Everything around you is designed with a specific set of uses. Consumer lighting is generally designed to be in a warmer environment, be turned on for a few hours, then be shut off for a few hours. Your car is designed to start up, run for at most a few hours, reach a few thousand rpm, carry a given load, and then shutdown for a while. Everything is designed with these use constraints, that they’ll be on for a given time, achieve a given performance, and then shut down. We call this off, on, off pattern a Duty Cycle.   Getting Out of Cycle Your car works wonderfully when you use it as its designed, doesn’t it? Short trips to the store, the commute to work, and the occasional long haul trip all work out just fine. What would happen if you didn’t use it as intended? Imagine if you ran it for short periods. Start up, drive to the stop sign, shut off. Start up, drive 5 minutes, shut off. Start up, drive around the corner, shut off. Something is going to break eventually. Either the starter will have overheated or the battery will die, but it’s going to work a lot shorter than desired because it’s designed Duty Cycle is being interrupted. This disruption, a constant start-stop is short cycling. The system keeps going through cycles, but they’re shorter than they should be. Just as with the car, […]

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Freezing a Freezer

It’s the very end of fall, bordering on winter, and we’re going to look at air conditioners and refrigeration. Every year, someone learns the hard way that you both can and cannot run an air conditioner in the middle of winter. Let’s get to it before someone else learns a hard, expensive lesson.   Who Runs the AC in WINTER? Someone out there will ask, so let’s head it off sooner than later. In an ideal world, you could pull in fresh, outside air, particularly when it’s cooler outside to cool your facility. This works in homes and even small businesses, but there’s challenges when you move into specialist industries and larger scale operations. Hospitals can’t just open the windows, as it can expose the patients to bacteria, viruses, and allergens. Restaraunts can’t leave their frozen food up to mother nature’s whims to keep it cold and safe. Large data centers need to be sterile and cool year-round, to the point that the air outside cannot easily keep up against the heat generated inside. Manufacturers in numerous industries need cool areas, for chemical work, storage, freezing food, and so on. In all of these cases, nature is too unpredictable, too unreliable, or just too complicated to fulfill our needs. These places need to run air conditioning and refrigeration even through the coldest and darkest of winters.   The Freezing Problem Regardless of application, all refrigeration systems have one big nemesis […]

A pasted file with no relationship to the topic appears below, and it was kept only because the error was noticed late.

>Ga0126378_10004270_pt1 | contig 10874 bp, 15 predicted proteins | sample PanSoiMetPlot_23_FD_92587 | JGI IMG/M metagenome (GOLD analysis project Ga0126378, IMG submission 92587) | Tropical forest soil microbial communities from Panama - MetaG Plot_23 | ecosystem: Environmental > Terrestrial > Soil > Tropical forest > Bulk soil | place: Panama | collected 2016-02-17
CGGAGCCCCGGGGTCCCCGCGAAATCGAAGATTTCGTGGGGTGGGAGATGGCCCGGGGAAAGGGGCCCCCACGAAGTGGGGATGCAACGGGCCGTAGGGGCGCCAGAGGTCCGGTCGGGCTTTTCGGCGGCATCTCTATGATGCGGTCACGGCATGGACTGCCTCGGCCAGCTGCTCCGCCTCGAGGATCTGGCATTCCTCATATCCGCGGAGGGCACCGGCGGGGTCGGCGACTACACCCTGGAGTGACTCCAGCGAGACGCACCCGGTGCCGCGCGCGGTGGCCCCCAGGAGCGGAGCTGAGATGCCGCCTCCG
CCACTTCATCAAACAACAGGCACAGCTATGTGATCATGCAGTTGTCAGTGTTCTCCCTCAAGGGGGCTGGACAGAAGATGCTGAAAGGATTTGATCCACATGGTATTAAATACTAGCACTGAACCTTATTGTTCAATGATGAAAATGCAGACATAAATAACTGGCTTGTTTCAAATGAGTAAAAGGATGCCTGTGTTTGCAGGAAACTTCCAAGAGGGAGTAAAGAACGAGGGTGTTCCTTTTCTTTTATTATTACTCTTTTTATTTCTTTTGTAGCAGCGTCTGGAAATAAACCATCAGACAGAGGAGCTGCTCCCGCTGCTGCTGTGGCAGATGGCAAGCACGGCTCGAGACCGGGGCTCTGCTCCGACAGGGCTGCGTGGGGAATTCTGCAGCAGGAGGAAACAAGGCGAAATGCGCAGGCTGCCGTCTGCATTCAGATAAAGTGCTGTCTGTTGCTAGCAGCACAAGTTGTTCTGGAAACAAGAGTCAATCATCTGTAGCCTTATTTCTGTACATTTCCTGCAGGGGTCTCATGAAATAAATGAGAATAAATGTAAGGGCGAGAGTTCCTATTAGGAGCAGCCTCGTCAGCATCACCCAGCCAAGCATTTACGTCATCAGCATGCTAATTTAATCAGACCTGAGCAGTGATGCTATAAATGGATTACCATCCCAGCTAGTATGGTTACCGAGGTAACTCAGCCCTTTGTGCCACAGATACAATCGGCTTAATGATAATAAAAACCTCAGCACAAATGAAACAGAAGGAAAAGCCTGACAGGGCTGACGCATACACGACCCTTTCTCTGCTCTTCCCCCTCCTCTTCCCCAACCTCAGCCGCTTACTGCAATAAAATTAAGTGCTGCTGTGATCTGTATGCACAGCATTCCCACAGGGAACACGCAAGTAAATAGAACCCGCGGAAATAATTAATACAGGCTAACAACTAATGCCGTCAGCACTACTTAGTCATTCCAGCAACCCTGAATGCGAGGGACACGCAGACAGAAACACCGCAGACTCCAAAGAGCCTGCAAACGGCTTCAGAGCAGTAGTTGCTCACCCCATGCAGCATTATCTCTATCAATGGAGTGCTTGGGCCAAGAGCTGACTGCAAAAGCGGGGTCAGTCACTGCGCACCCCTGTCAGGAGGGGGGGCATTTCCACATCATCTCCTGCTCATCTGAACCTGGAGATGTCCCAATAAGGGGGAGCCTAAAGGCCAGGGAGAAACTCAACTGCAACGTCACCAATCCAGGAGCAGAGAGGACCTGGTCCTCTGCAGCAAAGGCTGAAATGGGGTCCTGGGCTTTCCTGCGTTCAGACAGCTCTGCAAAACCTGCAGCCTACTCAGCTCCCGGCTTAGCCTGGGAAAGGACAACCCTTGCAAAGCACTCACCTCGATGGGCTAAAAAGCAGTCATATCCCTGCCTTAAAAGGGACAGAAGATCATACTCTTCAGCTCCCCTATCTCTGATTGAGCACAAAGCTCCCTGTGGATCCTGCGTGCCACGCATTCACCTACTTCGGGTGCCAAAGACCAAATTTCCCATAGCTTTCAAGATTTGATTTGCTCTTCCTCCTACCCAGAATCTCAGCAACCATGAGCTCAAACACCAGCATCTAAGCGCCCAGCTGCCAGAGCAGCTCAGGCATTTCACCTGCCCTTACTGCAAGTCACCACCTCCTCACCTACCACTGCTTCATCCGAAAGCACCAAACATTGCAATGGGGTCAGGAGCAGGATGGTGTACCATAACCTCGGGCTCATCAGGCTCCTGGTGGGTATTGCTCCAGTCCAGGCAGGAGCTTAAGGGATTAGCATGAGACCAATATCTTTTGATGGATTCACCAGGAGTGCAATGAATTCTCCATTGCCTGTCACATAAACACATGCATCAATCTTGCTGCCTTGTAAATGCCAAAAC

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What is a Rollout Switch?

Your furnace is full of sensors, regulators, switches, and detectors of near everything. There are flame sensors, temperature sensors, pressure switches. That’s a lot of stuff that mostly feed into a controller that operates the furnace as long as it sees all the right readings. That one device is an almost single failure point. The only good way to stay safe is with redundancy. In most cases, these are physical, mechanical safeties which will over-ride every other part of a system and force it to stop cold. Cutting Power on Failure The Roll Out Switch is in simplest terms, a very fancy fuse. Most furnaces will have several of them spread throughout, each tuned to a particularly temperature. One near the burner or heat exchanger may be designed to trip if the furnace exceeds it’s maximum rated operating temperature. Another near the controller board may be set much lower, perhaps around 90 degrees celsius, just shy of when most silicon chips start to fail. Some may rest near the fuel line and manifold, set to extremely low temperatures, in case a leak and fire occurs away from the burner. In the event that any of these switches trip, all power to the furnace is cut. There’s no shutdown process, it just loses all electrical power. If things were going wrong or at risk of going wrong, this usually stops the problem dead in its tracks. A shut down furnace cannot […]